In the aftermath of America’s Civil War freedmen and former slaves served in the United States Army throughout the western frontier in all black units. This past Sunday, February 12th, members of the Bexar County Buffalo Soldiers Association donned period uniforms to pay tribute to these men and woman (Cathay Williams enlisted in the Army under the pseudonym William Cathay– the only documented African-American woman to serve posing as a man.) The living historians at the Institute for Texan Culture in San Antonio wore uniforms representative of the 9th Cavalry and the 38th Infantry, proudly articulating the little known story of their forebears who, in spite of institutional prejudices and a hostile and unforgiving environment, mapped huge swaths of the American Southwest while protecting settlers, cattlemen, the U.S. mail service, and lines of communication stretching from east to west.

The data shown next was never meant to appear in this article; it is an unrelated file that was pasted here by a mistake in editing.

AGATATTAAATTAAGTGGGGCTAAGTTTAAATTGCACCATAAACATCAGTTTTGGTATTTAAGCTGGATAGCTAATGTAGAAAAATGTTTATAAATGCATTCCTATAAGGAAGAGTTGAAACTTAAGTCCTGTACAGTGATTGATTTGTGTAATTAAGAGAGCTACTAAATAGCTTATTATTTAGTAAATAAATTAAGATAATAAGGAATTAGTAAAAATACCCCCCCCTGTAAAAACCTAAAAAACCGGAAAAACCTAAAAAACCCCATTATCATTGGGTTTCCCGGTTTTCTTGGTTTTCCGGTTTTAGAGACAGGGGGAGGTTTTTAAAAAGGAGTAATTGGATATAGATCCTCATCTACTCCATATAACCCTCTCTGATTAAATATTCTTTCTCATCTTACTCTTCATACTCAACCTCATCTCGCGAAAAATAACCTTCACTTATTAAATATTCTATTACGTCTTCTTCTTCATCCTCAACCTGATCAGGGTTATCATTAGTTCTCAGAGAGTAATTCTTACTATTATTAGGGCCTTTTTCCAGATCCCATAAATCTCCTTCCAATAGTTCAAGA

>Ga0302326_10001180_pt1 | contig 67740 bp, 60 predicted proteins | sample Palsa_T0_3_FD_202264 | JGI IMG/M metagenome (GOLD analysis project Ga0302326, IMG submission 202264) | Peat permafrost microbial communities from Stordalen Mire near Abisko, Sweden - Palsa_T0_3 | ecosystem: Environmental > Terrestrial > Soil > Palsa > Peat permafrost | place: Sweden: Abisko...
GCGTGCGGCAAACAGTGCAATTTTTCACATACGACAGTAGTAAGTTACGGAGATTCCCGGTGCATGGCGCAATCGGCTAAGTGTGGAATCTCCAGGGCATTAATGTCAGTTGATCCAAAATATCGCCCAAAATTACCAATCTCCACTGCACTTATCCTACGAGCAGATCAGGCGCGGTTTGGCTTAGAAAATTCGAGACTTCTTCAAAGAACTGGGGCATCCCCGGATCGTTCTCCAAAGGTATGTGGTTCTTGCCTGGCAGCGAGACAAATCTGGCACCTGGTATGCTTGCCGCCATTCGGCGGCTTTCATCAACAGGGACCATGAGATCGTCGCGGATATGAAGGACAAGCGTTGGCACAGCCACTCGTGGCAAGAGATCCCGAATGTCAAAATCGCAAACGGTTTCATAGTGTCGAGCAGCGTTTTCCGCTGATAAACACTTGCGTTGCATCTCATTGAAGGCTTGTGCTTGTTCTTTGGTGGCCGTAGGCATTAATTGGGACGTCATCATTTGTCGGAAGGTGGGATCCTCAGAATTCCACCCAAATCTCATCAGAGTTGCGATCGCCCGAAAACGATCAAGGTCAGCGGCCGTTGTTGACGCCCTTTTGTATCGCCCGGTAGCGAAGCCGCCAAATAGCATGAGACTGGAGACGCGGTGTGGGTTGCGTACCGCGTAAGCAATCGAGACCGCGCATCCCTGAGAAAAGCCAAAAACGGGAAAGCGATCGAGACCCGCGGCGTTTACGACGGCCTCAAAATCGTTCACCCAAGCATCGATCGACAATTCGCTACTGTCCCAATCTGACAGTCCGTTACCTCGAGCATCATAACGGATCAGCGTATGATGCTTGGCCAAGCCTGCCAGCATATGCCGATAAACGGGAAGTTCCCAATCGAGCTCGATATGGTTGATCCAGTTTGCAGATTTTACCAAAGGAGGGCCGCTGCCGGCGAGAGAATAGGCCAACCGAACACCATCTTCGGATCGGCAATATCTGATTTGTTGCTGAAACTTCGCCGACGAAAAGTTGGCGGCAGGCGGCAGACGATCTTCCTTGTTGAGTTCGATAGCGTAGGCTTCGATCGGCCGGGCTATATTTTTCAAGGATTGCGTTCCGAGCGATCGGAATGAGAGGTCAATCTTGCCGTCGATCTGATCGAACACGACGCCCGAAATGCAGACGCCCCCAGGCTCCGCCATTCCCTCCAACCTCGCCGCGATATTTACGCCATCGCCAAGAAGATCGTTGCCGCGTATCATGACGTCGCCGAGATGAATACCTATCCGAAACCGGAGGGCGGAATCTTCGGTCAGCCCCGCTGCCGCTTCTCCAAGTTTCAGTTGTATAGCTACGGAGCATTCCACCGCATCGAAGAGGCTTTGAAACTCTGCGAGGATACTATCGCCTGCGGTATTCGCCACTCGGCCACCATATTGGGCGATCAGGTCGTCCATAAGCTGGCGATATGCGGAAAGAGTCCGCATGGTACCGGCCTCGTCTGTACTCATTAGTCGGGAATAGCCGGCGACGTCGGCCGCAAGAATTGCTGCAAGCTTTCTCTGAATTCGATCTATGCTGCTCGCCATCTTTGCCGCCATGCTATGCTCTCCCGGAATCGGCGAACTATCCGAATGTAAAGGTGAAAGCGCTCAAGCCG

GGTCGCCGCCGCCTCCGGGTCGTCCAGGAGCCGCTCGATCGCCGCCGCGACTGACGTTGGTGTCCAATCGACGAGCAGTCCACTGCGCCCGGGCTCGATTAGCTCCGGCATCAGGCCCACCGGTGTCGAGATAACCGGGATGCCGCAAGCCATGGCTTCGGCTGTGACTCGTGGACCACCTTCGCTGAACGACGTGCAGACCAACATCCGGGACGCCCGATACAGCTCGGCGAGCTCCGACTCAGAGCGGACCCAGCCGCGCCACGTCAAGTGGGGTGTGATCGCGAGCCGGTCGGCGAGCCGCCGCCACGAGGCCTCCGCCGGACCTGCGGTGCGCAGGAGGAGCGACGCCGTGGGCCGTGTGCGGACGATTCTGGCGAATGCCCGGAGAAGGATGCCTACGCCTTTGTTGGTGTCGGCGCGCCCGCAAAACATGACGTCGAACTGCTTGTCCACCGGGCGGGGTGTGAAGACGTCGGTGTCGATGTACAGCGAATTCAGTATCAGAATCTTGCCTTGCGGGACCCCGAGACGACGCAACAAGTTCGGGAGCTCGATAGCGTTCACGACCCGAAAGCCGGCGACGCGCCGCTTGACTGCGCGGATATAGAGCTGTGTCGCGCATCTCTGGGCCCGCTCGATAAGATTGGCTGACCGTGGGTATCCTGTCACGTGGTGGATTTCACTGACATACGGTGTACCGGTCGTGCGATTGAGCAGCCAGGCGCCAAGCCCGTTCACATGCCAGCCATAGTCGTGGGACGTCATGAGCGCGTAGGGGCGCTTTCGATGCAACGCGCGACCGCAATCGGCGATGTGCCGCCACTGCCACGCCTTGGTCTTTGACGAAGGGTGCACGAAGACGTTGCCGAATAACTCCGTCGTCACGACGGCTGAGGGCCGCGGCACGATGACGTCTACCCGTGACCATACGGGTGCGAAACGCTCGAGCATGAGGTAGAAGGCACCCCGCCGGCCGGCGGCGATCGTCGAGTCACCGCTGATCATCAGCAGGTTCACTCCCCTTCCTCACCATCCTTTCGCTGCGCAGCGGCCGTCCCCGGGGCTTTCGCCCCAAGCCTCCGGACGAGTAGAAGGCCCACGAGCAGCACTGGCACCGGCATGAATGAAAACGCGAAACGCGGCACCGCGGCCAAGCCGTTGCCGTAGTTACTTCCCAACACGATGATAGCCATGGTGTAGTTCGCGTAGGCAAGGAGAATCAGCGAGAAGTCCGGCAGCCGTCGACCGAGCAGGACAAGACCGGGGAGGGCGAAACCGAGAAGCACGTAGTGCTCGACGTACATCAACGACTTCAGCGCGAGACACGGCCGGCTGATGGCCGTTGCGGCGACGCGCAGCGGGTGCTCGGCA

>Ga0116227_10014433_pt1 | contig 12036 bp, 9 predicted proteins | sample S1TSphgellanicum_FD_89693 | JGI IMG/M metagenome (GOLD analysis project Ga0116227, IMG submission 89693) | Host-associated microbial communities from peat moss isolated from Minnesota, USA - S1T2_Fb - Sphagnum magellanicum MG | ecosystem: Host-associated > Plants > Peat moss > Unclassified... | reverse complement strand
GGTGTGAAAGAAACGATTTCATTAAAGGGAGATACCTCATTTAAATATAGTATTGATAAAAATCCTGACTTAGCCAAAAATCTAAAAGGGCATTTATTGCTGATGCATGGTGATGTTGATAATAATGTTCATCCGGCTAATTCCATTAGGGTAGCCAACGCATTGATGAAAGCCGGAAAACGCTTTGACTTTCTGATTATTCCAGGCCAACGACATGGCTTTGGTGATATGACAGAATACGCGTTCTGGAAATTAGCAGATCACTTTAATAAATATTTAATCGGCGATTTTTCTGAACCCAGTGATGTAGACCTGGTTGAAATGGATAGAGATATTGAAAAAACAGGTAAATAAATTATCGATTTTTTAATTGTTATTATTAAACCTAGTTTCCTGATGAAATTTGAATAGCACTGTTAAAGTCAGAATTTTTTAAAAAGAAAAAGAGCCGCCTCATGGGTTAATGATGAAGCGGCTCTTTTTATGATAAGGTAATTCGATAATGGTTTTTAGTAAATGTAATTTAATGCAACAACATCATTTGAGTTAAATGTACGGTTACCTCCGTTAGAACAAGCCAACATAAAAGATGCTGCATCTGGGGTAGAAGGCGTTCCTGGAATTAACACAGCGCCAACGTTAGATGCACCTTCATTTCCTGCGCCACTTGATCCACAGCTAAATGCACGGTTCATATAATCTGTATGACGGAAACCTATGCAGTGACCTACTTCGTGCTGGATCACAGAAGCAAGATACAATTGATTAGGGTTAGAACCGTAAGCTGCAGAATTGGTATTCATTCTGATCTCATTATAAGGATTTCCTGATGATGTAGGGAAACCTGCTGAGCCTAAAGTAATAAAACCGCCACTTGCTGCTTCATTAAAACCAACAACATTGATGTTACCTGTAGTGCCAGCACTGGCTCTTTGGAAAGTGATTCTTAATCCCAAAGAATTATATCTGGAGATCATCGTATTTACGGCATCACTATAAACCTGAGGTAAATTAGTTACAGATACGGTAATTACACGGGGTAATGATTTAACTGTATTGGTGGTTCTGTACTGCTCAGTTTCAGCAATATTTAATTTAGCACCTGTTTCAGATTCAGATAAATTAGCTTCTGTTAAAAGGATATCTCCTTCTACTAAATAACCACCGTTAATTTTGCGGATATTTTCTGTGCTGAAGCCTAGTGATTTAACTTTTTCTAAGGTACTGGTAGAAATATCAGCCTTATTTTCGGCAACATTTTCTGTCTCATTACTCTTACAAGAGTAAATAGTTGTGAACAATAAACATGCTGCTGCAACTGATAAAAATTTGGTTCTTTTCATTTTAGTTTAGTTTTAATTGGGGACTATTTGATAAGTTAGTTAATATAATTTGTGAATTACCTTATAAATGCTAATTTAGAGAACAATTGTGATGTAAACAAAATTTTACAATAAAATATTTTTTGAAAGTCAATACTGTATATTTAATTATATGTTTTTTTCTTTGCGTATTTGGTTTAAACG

Their distinguished record of selfless service to this country is part of the story told in my novel.
The Buffalo Soldiers’ legacy would be similar to that experienced by generations of blacks serving in the United States Armed Forces. Their bravery and accomplishments would go unrecognized until long after their unmarked graves in the Trans-Pecos and the Southwest were overgrown and disappeared. – excerpt from Palo Duro.